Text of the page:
5 Ways to Become a Leader in Design
What excites Homaxi Irani most about design is the practice itself and how it continues to evolve.
With over 17 years of experience in the design industry, Homaxi explains: “It’s the ability to influence and create experiences. The ability to help clients deliver work that is far more customer centric.”
Homaxi is herself a leader of design, and here she shares her wisdom on how to climb the ranks to success.
Here are the top five ways to become a leader in design according to Homaxi:
1. Opportunity and Learning
For Homaxi, a key to success is trusting in your abilities and making informed choices.
“I’m definitely a person to whom opportunity has presented itself to, time and again. You need to take the leap and embrace opportunities when they come your way,” says Homaxi.
To be an innovative designer, people need to open up rather than narrow down to solve problems. Design thinking promotes a particular mind-set that needs to be open to new or different approaches and solutions to problem solving and opportunity creation.
The design process is experimental and Homaxi explains that designers need to constantly evolve their approach to solutions:
“It’s an openness to evolve how you’re doing things. It’s an openness to discuss things with your peers. You need to read, adapt and trial different things constantly.”
It’s important to make quality connections and build and nurture your current network. To develop those quality connections, Homaxi explains it’s all about sharing knowledge and paying it forward to help others around you achieve success.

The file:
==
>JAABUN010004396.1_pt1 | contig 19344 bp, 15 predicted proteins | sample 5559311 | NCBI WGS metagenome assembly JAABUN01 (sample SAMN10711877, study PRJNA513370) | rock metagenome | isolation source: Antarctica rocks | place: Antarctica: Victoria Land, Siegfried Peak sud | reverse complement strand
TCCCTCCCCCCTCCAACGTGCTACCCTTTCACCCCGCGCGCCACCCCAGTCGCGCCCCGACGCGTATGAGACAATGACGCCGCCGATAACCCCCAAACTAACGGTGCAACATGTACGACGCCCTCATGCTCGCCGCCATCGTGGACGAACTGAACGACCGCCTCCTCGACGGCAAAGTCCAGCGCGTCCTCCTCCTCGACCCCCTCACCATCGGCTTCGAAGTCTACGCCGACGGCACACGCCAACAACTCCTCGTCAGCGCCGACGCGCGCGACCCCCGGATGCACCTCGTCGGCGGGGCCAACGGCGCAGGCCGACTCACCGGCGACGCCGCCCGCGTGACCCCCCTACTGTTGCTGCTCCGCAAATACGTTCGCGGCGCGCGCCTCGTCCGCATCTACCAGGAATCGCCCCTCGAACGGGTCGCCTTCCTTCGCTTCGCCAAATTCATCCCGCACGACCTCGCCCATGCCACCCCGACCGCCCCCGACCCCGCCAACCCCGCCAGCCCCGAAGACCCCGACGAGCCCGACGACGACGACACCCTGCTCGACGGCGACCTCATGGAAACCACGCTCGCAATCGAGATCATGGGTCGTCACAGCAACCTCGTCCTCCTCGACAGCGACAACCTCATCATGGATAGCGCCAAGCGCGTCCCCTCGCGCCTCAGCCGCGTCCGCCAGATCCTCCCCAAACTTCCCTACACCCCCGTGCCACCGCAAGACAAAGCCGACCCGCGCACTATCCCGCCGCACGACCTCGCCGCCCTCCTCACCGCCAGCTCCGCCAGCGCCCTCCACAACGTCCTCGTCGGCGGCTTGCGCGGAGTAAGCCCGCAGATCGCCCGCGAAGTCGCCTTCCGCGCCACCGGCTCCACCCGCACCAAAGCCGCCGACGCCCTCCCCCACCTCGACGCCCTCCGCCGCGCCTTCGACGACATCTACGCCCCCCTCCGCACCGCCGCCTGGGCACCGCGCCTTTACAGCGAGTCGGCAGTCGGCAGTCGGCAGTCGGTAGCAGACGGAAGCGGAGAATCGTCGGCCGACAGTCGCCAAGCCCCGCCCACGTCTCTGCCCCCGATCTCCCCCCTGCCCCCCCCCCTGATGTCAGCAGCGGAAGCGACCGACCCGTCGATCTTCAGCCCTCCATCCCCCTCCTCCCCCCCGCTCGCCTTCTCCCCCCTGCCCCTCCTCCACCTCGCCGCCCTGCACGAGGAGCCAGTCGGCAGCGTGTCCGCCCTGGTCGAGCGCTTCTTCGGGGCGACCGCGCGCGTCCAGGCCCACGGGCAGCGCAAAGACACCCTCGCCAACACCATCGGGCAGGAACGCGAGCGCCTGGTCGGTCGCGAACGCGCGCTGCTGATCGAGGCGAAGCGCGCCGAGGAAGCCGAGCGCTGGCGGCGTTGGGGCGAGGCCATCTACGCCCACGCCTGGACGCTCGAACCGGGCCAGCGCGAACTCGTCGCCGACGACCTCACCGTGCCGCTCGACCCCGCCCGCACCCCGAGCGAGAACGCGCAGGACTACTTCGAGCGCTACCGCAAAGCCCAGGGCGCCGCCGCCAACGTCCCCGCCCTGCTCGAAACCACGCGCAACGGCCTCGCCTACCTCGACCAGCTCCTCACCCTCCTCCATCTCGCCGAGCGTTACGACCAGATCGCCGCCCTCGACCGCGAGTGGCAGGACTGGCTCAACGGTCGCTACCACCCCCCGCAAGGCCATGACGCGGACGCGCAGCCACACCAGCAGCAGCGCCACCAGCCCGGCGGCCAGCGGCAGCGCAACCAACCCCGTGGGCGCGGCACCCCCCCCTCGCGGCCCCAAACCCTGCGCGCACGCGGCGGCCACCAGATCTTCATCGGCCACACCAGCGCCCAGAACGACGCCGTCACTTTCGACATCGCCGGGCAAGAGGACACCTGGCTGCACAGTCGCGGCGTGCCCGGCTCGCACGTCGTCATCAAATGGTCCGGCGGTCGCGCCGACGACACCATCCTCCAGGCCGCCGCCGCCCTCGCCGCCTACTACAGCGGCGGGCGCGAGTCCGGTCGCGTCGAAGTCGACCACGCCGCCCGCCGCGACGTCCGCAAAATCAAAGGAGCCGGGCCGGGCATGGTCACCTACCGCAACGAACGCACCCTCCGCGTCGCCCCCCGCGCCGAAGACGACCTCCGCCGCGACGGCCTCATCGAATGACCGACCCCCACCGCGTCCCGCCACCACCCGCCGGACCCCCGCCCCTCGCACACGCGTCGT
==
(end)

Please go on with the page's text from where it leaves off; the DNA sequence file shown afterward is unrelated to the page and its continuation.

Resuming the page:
“I have a very strong extended network and I have a very strong closer set of peers. It’s about learning from them and sharing with them. It works both ways.”
Sharing stories, tips, recommendations and introductions to your network is what helps build the community and sets you apart as a contributor and ultimately a leader.
The ability to work with ambiguity is important for User Experience Designers in particular. But what does Homaxi mean by ambiguity? And when it comes to design, how can you make ambiguity your friend?
“Ambiguity basically means discomfort,” explains Homaxi.
“We’re always working with some degree of ambiguity. But that doesn’t mean walking into a workshop completely unprepared; it means you may not have had the clearest brief, vision or direction and things may be messy.”
Ambiguity is about embracing discomfort and that mess. It’s about understanding that things rarely go the way you expect them to.
“You’ve got to be able to handle this level of discomfort and go in with enough preparation so you can pivot and react to situations, knowing how and when to question and challenge.”
Finally, being a leader in design is all about the breadth of experience you have. Over the course of Homaxi’s career , she has worked in all different types of company structures, from consulting companies, in-house and freelancing. Homaxi says these structures engage in very different flavours of UX design approaches and it has taught her how to adapt to situations.
“For me, the experience of being in different environments and discovering how to advocate and engage stakeholders was pivotal,” admits Homaxi. “It helped me question how to move practice forward in an environment that’s limiting.”